Cambridge Audio Azur 640T
- Easy to set up, easy to use, accurate tuning, attractive and well designed
- LCD screen could have been bigger
A good FM tuner, but DAB support is not yet useful
Price$ 700.00 (AUD)
Best Deals (Selling at 1 store)
It seems strange to introduce a digital radio tuner to countries that have yet to fully adopt digital radio.
At the time of writing, there was no full-service digital audio broadcasting (DAB) in Australia or New Zealand. Europe and the US have DAB, but with different standards, broadcast technologies and business models. Consequently, the Azur's strongest feature is yet to be of much use to Australians.
It's otherwise an excellent analog FM tuner, with support for radio data service (RDS; not DAB, but a way of sending messages to enabled receivers). I tested the 640T using our Yamaha 02R96 digital audio production suite through Dynaudio Acoustics BMGA Professional Studio Monitors at the Auckland University of Technology. It was simple to set up and easy to use.
Tuning was extremely accurate, with the excellent sound expected from high-spec digital gear. Naturally, I couldn't find any DAB stations, but the specifications show it will translate DAB signals well, assuming we adopt the standards it was designed for (which looks likely).
It features Natural Contour switching between normal, 'lively' and 'warm' modes to fatten up thin-sounding DAB and for adding depth to FM signals. It has a clean, simple front panel and remote, although for an RDS-capable tuner the LCD screen could have been bigger. There are also inputs for another tuner and coaxial and digital outputs.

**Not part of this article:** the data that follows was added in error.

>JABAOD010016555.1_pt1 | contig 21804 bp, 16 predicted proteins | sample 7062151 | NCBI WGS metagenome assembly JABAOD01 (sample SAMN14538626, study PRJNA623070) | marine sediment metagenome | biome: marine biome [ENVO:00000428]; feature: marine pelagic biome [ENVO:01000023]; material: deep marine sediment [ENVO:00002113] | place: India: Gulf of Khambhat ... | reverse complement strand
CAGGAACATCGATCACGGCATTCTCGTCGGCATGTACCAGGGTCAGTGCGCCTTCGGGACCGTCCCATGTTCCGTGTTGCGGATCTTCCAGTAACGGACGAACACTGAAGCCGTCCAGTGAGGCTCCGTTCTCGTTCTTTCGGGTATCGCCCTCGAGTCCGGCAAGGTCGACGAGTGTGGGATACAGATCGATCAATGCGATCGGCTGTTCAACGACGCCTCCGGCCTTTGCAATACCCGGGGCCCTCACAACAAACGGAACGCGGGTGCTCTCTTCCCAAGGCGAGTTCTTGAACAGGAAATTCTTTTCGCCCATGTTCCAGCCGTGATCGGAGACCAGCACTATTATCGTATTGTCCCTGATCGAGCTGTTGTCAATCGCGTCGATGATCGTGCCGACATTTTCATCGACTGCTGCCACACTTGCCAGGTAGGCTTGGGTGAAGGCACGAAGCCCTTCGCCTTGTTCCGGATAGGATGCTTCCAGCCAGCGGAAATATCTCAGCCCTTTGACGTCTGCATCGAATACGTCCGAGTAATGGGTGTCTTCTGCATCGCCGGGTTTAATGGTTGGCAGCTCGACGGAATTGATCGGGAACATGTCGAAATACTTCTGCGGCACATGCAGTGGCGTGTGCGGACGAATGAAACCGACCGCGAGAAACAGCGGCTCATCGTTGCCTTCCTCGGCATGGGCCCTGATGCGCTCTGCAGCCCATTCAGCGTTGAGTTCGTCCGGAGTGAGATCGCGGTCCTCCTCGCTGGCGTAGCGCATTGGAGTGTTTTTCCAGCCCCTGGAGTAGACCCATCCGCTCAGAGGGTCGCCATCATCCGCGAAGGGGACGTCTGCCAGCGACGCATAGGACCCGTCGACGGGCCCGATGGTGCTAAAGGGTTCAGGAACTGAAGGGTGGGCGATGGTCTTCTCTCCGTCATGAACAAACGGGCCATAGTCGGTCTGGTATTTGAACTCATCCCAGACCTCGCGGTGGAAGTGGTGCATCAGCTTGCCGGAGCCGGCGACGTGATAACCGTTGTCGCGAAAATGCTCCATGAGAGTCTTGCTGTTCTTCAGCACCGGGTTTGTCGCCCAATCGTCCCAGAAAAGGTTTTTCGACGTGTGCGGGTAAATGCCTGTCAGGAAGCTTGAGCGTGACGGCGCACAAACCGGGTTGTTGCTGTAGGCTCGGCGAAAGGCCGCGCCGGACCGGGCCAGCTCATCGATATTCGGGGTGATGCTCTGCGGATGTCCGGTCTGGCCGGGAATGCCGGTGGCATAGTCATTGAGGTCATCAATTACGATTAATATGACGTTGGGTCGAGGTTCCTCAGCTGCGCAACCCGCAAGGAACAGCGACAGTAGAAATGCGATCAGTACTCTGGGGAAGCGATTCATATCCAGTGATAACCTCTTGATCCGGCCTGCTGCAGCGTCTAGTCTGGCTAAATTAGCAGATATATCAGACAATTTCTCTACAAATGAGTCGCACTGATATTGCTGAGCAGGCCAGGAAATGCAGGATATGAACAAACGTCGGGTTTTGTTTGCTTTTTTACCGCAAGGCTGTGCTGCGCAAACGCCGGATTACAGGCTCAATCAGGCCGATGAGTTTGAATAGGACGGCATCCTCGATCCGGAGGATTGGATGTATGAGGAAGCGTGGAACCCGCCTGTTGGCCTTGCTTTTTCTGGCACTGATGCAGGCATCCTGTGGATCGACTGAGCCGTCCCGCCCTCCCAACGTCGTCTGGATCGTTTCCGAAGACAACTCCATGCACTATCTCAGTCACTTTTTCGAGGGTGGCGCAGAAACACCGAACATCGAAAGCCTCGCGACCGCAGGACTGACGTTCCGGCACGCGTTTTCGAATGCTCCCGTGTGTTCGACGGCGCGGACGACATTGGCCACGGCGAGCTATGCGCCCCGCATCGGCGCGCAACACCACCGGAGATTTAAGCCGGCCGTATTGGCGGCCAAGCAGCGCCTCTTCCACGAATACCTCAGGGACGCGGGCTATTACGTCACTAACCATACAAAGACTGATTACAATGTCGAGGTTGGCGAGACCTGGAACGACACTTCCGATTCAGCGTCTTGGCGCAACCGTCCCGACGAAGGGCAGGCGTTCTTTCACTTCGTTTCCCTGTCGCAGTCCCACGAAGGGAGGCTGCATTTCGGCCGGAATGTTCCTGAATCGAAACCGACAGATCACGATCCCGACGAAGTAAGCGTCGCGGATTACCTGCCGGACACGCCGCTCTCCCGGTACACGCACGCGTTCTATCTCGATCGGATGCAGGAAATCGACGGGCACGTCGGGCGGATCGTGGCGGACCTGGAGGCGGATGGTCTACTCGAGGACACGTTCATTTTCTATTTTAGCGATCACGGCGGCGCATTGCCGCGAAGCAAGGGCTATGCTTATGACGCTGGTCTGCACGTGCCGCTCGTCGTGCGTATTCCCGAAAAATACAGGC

Join the PC World newsletter!
Most Popular Reviews
- 1 Kogan Agora 4G Pro review: the final word on Kogan's best smartphone
- 2 Sony Xperia Z4 Tablet (LTE) review: The tablet of choice for anyone on Android
- 3 Bose SoundLink Mini II Bluetooth speaker review
- 4 Apple MacBook Air 2015 review: Only better with time
- 5 Lenovo ThinkPad T550 laptop
Deals on PC World
- Networking, Wireless & VoIP
Deals on PC World
Latest News Articles
- Sony's new whole-home speakers combine Google Cast and Apple AirPlay
- Google, Apple streaming devices shake up the TV market
- FreeviewPlus comes to Samsung TVs
- Watch Catch Up TV through the AerialBox T2100 set-top box
- What Netflix? Vodafone offers free Stan subscriptions instead
GGG Evaluation Team
First impression on unpacking the Q702 test unit was the solid feel and clean, minimalist styling.
For work use, Microsoft Word and Excel programs pre-installed on the device are adequate for preparing short documents.
The Fujitsu LifeBook UH574 allowed for great mobility without being obnoxiously heavy or clunky. Its twelve hours of battery life did not disappoint.
The screen was particularly good. It is bright and visible from most angles, however heat is an issue, particularly around the Windows button on the front, and on the back where the battery housing is located.
My first impression after unboxing the Q702 is that it is a nice looking unit. Styling is somewhat minimalist but very effective. The tablet part, once detached, has a nice weight, and no buttons or switches are located in awkward or intrusive positions.
- CCAccount Strategist | Sales Executive | Global Search EngineNSW
- CCLead Generator - Software SolutionsNSW
- CCMarketing Coordinator - World's largest search engine!NSW
- FTBusiness Development Manager & Account ManagerVIC
- FTDevOps Consultant - Microsoft Experience - Digital ConsultancyVIC
- FTAccount Manager - PR AgencyNSW
- FTDesktop Engineering ManagerNSW
- CCInternal Communications ExecutiveNSW
- FTField EngineerNSW
- FTTechnical Sales Support Representative - The Worlds largest Search Engine!NSW
- FTSenior Account Manager - PR AgencyNSW